Zombie Spaceship Wasteland: A Book by Patton Oswalt
Format: PDF / Kindle (mobi) / ePub
Now in paperback, from a “multi-faceted, medium-hopping, culture skewering performer” (SPIN), this is a journey through the world of Patton Oswalt, best known for his roles in film (Big Fan and Ratatouille) and television (The King of Queens and The United States of Tara), but also beloved for his ascerbic, highly eloquent, and wildly funny standup comedy.
Prepare yourself for a journey through the world of Patton Oswalt, one of the most creative, insightful, and hysterical voices on the entertainment scene today. Widely known for his roles in the films Big Fan and Ratatouille, as well as the television hit The King of Queens, Patton Oswalt—a staple of Comedy Central—has been amusing audiences for decades. Now, with Zombie Spaceship Wasteland, he offers a fascinating look into his most unusual, and lovable, mindscape.
Oswalt combines memoir with uproarious humor, from snow forts to Dungeons & Dragons to gifts from Grandma that had to be explained. He remembers his teen summers spent working in a movie Cineplex and his early years doing stand-up. Readers are also treated to several graphic elements, including a vampire tale for the rest of us and some greeting cards with a special touch. Then there’s the book’s centerpiece, which posits that before all young creative minds have anything to write about, they will home in on one of three story lines: zombies, spaceships, or wastelands.
Oswalt chose wastelands, and ever since he has been mining our society’s wasteland for perversion and excess, pop culture and fatty foods, indie rock and single-malt scotch. Zombie Spaceship Wasteland is an inventive account of the evolution of Patton Oswalt’s wildly insightful worldview, sure to indulge his legion of fans and lure many new admirers to his very entertaining “wasteland.”
one before I headed west, was a feast even before I sat down at the table. I can vividly remember the smell of the fireplace in my grandfather’s basement, the feel of the fabric on his couch. Snow was visible, falling, through the big glass doors in the back of the living room. And I remember how it made the white winter light ripple like seawater. I couldn’t summon the illusion of the house rising through the air, but I tried. And I can taste every bit of that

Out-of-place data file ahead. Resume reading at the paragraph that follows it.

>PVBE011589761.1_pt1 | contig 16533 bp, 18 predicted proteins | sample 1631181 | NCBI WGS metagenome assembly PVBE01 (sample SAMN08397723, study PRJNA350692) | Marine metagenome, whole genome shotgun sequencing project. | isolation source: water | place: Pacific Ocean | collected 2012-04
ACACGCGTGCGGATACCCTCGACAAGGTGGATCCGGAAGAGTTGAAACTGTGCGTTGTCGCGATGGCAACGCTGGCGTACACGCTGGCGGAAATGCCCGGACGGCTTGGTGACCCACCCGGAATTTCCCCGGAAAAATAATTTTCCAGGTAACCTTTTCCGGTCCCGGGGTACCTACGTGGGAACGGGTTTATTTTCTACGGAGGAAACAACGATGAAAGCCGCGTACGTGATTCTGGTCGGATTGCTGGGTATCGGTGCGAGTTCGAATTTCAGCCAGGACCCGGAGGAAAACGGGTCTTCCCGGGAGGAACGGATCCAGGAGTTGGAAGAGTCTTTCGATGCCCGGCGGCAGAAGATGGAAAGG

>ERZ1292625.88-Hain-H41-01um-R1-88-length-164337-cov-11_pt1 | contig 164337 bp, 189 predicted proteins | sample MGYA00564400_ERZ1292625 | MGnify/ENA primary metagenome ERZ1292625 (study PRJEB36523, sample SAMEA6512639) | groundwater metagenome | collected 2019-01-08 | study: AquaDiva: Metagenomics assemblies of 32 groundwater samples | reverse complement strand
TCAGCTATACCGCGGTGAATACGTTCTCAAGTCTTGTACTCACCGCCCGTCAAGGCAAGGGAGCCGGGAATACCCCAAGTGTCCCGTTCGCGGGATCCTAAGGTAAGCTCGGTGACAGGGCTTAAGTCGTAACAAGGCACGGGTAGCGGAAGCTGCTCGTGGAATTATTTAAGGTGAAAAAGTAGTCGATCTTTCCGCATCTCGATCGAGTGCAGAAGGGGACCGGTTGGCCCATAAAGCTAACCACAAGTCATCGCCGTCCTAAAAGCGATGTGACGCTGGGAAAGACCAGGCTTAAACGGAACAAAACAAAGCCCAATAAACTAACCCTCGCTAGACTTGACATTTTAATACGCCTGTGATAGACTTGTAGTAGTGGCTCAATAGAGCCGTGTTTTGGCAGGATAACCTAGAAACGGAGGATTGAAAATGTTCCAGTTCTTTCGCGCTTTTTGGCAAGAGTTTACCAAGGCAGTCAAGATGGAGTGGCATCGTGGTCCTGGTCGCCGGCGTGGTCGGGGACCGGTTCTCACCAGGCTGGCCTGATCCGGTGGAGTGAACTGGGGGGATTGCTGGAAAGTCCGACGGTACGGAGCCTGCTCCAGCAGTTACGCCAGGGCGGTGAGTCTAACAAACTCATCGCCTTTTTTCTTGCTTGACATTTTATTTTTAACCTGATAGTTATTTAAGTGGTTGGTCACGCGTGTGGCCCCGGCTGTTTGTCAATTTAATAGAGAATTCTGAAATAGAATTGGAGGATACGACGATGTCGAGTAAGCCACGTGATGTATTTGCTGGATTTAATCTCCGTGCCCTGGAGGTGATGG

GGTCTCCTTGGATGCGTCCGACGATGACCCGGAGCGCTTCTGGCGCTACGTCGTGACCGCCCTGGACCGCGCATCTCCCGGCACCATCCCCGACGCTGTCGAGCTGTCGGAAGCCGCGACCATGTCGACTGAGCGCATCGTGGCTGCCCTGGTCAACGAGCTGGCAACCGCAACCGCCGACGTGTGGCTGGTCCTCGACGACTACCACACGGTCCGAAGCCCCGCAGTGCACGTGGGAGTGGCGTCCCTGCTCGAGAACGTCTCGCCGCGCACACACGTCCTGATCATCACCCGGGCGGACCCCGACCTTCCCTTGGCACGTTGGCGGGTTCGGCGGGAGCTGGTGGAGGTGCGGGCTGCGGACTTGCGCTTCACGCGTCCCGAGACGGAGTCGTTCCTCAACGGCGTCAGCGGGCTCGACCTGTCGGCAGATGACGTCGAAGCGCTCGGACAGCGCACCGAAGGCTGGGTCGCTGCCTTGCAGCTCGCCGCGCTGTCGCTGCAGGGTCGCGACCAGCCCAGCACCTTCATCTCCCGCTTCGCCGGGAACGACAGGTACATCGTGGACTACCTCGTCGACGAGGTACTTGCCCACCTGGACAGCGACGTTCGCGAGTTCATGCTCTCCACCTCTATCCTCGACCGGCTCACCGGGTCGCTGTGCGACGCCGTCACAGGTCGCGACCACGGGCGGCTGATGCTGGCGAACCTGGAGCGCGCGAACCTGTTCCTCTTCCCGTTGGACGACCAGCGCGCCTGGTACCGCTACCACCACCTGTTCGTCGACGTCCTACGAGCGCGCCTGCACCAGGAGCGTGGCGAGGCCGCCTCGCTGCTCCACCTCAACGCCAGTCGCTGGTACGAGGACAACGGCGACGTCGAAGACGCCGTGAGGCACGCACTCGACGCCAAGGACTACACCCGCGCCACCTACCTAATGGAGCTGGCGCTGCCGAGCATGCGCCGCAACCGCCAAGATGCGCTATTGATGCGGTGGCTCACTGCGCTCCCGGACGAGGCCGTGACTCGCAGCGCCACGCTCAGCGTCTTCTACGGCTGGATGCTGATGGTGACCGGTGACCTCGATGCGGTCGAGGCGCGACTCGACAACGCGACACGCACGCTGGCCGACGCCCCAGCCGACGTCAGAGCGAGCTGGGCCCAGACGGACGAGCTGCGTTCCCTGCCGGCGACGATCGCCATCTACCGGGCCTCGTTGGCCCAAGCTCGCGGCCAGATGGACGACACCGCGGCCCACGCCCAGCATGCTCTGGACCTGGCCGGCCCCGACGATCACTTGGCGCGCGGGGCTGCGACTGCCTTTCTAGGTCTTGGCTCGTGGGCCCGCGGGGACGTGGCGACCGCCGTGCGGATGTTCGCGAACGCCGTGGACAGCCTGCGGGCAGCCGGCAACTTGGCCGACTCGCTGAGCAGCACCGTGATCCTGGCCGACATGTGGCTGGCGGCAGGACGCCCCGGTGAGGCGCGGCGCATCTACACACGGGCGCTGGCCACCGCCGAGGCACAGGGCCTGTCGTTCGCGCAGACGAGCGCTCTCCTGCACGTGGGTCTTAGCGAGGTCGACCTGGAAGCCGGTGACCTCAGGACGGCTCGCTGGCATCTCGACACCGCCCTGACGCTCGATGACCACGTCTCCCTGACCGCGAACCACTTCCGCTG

and they say they cured him.” And then the thicket would close in again: “But when Father Bowdern came back, me and the other altar boys could tell he wasn’t Father Bowdern anymore.” And then one final, comforting frosting flower of reality: “Anyway, the house is gone now. They put a gazebo up in its place. You and your brother used to walk down there all the time when you were little.” Wines by the Glass WHITES BY THE GlASS MUSTARD TIPTOE VINEYARDS FRESNO “THE SENSITIVE TEEN”
“Making ’em laugh over at the Wide Hole. But right now, the Divinyls want to touch themselves . . .” Christina Amphlett’s throaty voice fills the teepee and the deejay thanks me for dropping by. Reed gets lost on his way back to the club and apologizes for not being able to get me over to the hotel in time for a shower. “Your bags’ll be safe in the car here in the lot,” he says as we pull up to the Smile Hole, the only thing open in an otherwise abandoned strip mall. “Or we can go over to my
Whereas Clemm’s song is comical and boasting in nature, Toenail evokes a thoughtful, reflective quality. Spring is a time of renewal in nature, and that goes doubly for hobos. One of the first signs of spring is bees, traveling from flower to flower as they gather nectar and unwittingly pollinate a summer’s worth of blooms. It is a sight that inspires poetic reveries—dreamy, hopeful inner vistas that remind us we are all, great and small, connected to the diurnal cycle. “Bug-dicking” is a hobo
beer, plus a bottle or two of Mad Dog 20/20—Bryan and Trace’s favorite. On days when they wouldn’t work, and we had some random “floater” filling in or training on the platters, I’d pocket all the half-stub money. I was a thief. I spent the money on books and music. I stole from a struggling three-plex movie theater to expand my cultural horizons.* So once the early evening tickets were sold—or, better yet, the weekend matinee tickets—I’d curl up on the floor and put R.E.M.’s Fables of the